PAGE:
Michigan knocked the ball from Miles' grasp midway through the second quarter and Jake Ryan fell on the fumble at the USC 31, putting the Wolverines into scoring position.

When Michigan looked like it would have to settle for three points, it suddenly shifted out of field-goal formation and ran a fake for 7 yards that produced a first down at the USC 20.

But the Gamecock defense rose again as Victor Hampton dropped Gardner on a corner blitz for a sack at the USC 23, forcing the Wolverines to settle for a 40-yard field goal by Gibbons with 2:47 left in the second quarter.

The three-pointer sliced USC's lead to 21-13.

Michigan had one final attempt in the closing seconds of the first half, but Gardner's Hail Mary pass sailed beyond the end zone.

Because of the quick-strike touchdown pass to Byrd, Sanders' 63-yard punt return, the 70-yard pass to Jones and the fumble by Miles, USC ran just 21 offensive plays for 163 yards in the first half. Most of those yards (155) came through the air.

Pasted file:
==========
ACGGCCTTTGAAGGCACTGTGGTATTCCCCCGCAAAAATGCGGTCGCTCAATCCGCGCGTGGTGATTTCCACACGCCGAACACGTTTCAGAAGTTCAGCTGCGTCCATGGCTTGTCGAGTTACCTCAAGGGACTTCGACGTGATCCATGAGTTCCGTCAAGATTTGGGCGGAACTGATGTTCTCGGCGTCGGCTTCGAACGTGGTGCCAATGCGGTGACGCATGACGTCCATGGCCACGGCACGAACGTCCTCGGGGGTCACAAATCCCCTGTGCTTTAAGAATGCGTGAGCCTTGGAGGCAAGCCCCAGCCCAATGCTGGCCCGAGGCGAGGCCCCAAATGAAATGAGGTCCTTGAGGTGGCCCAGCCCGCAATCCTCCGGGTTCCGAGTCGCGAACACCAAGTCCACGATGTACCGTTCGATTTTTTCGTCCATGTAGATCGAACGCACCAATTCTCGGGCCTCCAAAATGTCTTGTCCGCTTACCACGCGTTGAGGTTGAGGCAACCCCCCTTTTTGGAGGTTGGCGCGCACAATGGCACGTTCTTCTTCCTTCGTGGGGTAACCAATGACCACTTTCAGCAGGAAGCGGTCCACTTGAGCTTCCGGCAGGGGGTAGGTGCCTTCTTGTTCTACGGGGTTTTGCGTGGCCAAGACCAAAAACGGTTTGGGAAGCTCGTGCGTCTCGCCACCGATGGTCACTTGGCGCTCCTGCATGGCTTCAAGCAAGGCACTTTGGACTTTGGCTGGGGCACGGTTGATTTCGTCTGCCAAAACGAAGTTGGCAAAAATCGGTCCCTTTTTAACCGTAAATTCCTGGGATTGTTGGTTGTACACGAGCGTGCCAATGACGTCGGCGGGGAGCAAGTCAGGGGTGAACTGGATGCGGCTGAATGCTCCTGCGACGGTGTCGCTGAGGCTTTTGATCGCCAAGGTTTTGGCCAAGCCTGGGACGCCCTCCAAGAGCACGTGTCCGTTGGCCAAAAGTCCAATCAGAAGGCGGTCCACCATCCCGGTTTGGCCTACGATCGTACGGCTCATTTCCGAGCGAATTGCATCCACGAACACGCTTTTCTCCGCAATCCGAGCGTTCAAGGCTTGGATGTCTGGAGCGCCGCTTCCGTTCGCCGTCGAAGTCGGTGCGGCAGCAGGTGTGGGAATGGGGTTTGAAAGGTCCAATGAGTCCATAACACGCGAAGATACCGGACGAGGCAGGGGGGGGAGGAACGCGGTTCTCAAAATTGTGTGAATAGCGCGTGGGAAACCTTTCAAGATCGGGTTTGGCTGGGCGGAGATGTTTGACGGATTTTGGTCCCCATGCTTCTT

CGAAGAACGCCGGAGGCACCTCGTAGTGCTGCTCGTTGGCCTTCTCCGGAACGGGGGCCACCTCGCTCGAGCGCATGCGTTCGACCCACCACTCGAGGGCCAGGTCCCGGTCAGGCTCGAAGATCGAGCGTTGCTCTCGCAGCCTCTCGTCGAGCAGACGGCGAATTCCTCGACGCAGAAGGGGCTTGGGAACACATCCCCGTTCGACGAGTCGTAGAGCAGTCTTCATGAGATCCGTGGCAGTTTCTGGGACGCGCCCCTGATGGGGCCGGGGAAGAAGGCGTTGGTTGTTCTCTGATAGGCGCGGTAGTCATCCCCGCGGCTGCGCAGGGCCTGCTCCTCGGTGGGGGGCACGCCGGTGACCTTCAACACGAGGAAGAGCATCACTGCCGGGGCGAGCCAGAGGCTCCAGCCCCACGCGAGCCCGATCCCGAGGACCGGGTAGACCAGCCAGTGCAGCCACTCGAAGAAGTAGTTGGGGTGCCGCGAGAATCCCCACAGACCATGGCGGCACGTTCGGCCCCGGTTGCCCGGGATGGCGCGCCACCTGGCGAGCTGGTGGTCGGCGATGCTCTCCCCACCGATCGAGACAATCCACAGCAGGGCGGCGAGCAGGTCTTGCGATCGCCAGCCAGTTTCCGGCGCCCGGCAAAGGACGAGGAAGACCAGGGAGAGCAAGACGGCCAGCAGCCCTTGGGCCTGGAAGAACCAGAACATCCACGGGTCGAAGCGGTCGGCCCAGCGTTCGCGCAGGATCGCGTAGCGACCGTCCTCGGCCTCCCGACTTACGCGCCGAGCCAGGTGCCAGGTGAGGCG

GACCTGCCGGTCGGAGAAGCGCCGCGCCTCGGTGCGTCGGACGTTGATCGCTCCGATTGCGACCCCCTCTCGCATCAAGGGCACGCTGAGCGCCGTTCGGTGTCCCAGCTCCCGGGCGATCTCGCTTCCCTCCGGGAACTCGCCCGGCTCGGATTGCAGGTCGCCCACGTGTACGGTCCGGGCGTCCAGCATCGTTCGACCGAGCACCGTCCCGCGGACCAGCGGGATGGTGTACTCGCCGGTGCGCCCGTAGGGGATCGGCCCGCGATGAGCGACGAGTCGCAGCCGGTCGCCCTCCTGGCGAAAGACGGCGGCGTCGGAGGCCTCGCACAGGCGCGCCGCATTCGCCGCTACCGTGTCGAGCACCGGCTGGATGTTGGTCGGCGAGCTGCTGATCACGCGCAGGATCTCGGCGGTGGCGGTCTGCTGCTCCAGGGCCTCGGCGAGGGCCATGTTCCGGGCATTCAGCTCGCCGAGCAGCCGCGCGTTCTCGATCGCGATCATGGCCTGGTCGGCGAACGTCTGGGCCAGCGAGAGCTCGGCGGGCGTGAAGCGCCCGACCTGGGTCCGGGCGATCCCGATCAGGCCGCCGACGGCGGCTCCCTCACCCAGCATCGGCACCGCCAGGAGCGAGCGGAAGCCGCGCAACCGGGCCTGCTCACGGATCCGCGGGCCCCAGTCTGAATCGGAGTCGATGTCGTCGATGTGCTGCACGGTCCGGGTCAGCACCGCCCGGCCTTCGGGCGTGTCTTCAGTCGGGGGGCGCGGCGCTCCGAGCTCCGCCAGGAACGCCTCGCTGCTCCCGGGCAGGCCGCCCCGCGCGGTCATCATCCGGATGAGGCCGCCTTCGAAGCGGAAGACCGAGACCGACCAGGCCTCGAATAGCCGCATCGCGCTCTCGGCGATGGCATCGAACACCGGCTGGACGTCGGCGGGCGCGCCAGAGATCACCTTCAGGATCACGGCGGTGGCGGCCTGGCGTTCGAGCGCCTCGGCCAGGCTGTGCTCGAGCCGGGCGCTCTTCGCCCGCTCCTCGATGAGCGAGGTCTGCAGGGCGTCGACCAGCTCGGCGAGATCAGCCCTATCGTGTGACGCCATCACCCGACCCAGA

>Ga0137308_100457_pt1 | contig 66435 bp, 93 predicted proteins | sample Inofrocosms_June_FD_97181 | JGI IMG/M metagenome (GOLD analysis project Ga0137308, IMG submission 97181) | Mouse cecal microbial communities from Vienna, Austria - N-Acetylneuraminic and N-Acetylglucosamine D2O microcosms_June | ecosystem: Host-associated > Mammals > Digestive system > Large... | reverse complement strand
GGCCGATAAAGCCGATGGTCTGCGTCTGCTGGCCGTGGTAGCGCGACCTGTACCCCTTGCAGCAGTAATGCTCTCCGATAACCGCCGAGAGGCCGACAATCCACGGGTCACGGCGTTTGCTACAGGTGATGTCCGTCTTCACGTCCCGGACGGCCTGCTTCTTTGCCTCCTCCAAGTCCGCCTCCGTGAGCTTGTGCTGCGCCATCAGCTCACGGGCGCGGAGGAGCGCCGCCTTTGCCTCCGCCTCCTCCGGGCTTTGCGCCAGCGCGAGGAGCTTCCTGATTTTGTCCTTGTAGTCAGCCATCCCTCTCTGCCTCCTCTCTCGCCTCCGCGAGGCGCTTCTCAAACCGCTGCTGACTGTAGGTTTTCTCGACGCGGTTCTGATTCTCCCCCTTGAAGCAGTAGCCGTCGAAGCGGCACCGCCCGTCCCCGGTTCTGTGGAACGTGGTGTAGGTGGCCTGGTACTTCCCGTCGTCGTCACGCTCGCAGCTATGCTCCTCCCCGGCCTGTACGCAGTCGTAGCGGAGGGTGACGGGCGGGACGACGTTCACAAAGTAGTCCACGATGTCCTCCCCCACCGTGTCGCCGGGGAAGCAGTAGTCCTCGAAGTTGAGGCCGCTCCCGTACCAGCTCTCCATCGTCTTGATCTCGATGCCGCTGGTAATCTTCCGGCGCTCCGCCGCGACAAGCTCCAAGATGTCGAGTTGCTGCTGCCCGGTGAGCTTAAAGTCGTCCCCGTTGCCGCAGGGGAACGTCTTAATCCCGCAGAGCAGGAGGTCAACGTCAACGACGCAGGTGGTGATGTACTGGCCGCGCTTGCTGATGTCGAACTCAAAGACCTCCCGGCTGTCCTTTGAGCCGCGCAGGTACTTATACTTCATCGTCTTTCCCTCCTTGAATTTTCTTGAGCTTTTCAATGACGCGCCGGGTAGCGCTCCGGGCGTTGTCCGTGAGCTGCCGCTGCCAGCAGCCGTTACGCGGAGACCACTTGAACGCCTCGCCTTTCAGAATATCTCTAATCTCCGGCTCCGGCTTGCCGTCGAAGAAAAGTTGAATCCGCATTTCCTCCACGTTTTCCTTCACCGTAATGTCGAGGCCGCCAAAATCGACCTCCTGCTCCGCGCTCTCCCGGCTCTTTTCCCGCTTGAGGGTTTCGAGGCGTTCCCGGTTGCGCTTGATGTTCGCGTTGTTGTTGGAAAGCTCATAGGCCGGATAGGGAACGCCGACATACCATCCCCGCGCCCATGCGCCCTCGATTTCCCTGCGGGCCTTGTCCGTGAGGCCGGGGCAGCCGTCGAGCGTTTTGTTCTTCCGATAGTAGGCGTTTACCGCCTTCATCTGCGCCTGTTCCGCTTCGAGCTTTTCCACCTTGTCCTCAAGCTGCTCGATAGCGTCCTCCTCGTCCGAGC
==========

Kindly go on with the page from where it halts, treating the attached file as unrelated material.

Miles (minus-5 yards) was the lone running back to have a carry in the first half. Shaw was 6-of-7 passing for 80 yards, while Thompson was 4-of-5 for 75 yards, making them a combined 10-of-12 passing.

Michigan totaled 182 yards in the first half, including 130 on the ground. Robinson had 48 yards rushing on 10 carries, while Gardner was 11-of-22 passing for 130 yards and one touchdown.

"You can't give up big plays and we had three or four in the whole game that you can't allow to happen," Michigan coach Brady Hoke said. "We gave up a punt return for a touchdown. Those things hurt your football team. Give them a lot of credit. But we had a lot of opportunities."

Box score